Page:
• Building Viper only three years before B&M revolutionized the sitdown looper. Today, Kumba still looks like a modern coaster, while Viper is absolutely archaic with its strange loops and inside-rails track. The two were designed three years apart.
  • Building Batman: The Ride as one of the world's first inverted coasters ... meaning that many bigger and more exciting layouts were created in the following years, leaving Batman somewhat old-fashioned. The fact that it was cloned to heck and back (and to Kuwait, lest we forget) also makes SFMM's Batman less outstanding.
  • Building Superman: The Escape a few short years before Strata coasters were invented, leaving the reverse freefall shuttle a bit obsolete. As in, nobody built anything like it ever again (until BGW next year, that is). The centrepiece of SFMM is now a monumental example of a dead end in coaster development.
  • Building the world's largest stand-up coaster, sure to be monumental for this exciting new coaster type ... by being the second to last stand-up B&M ever did, because everyone realized how inconvenient and painful they were shortly afterwards. It doesn't help either that the existence of Scream! makes a floorless conversion unfeasible.
  • Building Goliath just before B&M and Intamin taught the world how proper hypercoasters were supposed to be built.
  • Building X, surely the most ambitious coaster ever conceived ... we all know how well that one went.
  • Dejà Vu, AKA "I feel like I've experienced this break-down several times before".
  • Building Full Throttle, one of the first big, full-circuit coasters with a swing launch ... right before Intamin completely revolutionized that concept by adding a track switch and spike, negating the need for that strange braking dive loop.
  • Converting Colossus into Twisted Colossus just as RMC were starting to find their form. While by no means a bad ride, one could wonder how it would have been different if built just a few years later. Then again, probably not much, given how the conversion was likely restrained by its budget more than RMC's creativity.
  • Building the world's largest ZacSpin, sure to be monumental for this exciting new coaster type ... only to realize they were the last customer before somebody came up with a much better design for the concept, to the point that Intamin's version died with Green Lantern.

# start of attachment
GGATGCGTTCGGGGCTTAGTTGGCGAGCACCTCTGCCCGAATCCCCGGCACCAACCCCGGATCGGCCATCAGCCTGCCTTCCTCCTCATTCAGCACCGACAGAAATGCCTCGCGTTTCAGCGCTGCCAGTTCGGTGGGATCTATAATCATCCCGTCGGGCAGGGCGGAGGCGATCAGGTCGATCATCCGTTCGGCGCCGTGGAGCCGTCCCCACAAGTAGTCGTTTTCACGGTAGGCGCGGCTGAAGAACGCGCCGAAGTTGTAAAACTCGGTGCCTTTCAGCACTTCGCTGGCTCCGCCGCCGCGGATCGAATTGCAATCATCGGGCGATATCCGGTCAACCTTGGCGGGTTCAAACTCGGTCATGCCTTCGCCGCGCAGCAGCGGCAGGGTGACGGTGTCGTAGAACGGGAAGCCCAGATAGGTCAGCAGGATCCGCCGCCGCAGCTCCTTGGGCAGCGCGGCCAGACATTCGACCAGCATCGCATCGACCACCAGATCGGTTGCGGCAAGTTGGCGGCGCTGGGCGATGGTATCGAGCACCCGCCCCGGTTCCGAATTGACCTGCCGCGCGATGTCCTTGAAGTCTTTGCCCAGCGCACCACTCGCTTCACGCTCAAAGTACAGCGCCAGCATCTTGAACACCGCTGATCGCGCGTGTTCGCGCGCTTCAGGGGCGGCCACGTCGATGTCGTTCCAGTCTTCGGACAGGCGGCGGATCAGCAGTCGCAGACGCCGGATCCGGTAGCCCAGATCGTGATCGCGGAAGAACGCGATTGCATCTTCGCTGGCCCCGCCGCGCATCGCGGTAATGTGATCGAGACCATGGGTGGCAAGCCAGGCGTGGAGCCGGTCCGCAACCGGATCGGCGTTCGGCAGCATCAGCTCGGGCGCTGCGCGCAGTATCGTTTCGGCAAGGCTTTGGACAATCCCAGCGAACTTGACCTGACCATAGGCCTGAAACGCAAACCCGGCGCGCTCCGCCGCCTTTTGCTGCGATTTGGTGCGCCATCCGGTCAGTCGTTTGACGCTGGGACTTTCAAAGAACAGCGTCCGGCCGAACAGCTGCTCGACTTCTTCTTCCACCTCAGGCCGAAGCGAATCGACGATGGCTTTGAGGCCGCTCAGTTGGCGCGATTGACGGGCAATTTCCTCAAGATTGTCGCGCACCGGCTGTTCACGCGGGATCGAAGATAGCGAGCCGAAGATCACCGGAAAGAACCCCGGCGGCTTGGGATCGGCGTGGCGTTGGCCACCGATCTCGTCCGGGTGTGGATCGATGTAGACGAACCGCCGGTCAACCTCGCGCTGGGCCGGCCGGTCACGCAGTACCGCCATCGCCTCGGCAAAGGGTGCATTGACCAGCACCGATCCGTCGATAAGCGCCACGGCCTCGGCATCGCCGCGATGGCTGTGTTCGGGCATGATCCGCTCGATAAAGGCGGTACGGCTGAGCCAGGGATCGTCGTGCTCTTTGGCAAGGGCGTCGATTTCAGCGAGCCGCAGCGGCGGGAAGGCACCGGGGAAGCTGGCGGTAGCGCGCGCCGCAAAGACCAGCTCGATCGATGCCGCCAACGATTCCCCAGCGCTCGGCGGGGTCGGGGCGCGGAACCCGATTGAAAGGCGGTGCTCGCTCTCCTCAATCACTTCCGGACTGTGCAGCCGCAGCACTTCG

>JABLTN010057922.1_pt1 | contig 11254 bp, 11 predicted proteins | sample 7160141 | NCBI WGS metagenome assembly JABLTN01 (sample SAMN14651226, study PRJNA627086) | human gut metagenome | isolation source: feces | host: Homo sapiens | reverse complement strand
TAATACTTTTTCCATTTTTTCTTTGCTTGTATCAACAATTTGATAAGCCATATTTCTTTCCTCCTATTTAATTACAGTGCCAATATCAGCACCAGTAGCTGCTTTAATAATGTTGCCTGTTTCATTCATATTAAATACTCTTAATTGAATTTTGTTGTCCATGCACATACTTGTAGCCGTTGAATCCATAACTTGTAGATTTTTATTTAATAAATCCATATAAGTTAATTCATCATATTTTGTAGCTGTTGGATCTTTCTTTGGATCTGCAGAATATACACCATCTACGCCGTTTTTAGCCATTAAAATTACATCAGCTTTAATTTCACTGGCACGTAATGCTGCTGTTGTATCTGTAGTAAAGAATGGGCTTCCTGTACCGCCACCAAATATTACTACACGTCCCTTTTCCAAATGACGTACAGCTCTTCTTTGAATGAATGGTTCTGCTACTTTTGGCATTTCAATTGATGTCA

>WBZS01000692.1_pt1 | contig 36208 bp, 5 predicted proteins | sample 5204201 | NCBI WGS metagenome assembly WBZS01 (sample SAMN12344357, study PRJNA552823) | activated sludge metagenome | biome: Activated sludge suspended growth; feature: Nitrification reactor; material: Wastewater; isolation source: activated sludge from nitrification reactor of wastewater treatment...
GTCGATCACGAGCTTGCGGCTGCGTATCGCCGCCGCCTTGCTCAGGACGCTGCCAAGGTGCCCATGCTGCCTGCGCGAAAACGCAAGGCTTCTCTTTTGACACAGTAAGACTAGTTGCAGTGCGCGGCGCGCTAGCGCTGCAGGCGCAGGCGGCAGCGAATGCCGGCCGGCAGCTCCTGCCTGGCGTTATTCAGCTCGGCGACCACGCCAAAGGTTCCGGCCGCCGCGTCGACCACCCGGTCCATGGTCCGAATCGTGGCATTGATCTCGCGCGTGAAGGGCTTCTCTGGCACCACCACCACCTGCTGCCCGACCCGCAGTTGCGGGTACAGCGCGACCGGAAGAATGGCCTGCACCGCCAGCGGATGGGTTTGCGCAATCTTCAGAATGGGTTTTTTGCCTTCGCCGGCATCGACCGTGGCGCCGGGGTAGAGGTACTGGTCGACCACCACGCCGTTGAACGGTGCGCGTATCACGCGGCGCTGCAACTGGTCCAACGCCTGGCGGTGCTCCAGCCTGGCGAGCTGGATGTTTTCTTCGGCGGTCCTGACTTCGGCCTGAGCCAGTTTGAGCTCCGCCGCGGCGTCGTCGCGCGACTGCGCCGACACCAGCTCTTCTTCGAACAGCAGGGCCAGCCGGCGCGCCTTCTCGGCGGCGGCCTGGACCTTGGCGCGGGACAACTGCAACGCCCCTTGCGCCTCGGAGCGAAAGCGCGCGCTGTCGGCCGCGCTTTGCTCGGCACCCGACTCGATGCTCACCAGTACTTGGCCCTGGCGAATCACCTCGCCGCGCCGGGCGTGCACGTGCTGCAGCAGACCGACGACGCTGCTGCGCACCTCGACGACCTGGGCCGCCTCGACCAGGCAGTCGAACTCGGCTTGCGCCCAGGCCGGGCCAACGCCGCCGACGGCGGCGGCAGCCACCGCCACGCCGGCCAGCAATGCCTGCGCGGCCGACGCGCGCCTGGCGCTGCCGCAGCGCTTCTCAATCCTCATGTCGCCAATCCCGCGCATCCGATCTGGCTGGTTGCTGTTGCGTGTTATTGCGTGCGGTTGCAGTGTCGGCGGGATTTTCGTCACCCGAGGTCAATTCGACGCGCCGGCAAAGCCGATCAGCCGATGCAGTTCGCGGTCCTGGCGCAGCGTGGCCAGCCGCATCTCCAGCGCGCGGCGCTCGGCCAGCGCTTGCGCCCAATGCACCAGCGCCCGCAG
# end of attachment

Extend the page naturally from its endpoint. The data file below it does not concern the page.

Granted, a LOT of these are chicken-and-egg situations. And somebody have to be the first to build everything, even if later instances of the coaster type develop in a new and more exciting direction. It wouldn't have gotten there without the first mover. Would TTD ever have been possible had not Superman: The Escape been built first? And you can't blame the park for wanting to build something nobody else had at the time, even if everybody else got the same thing a few years later. The strategy has also been successful at several times, often overlapping with the overshadows and duds. Even if Steel Vengeance was a more exciting RMC conversion than Twisted Colossus, doesn't mean that TC isn't a great ride. I've heard good things about Full Throttle too. The park is still remembered for having the first (practical) vertical loop. Despite all the problems with X, it's widely regarded as a great coaster. And Tatsu was a smashing success. So my point isn't that SFMM builds bad coasters or somehow always jumps on a trend right before it dies. Rather, it has been a park that set the trends and influenced the entire industry. It's only that sometimes, the lesson the industry learned was "ouch, don't build this, build that instead", or "Whoa, this was cool! Can we build this, but, like, better?"

All that being said, in a hypothetical universe where somebody else made all those experiences and Six Flags could wait a few years before making its purchases, things could have gone very differently:
  • As mentioned, B&M made a model that left Viper in the dust. Had Viper been a B&M from 1993 instead of an Arrow from 1990, it would probably have enjoyed quite a different reputation, even to this day.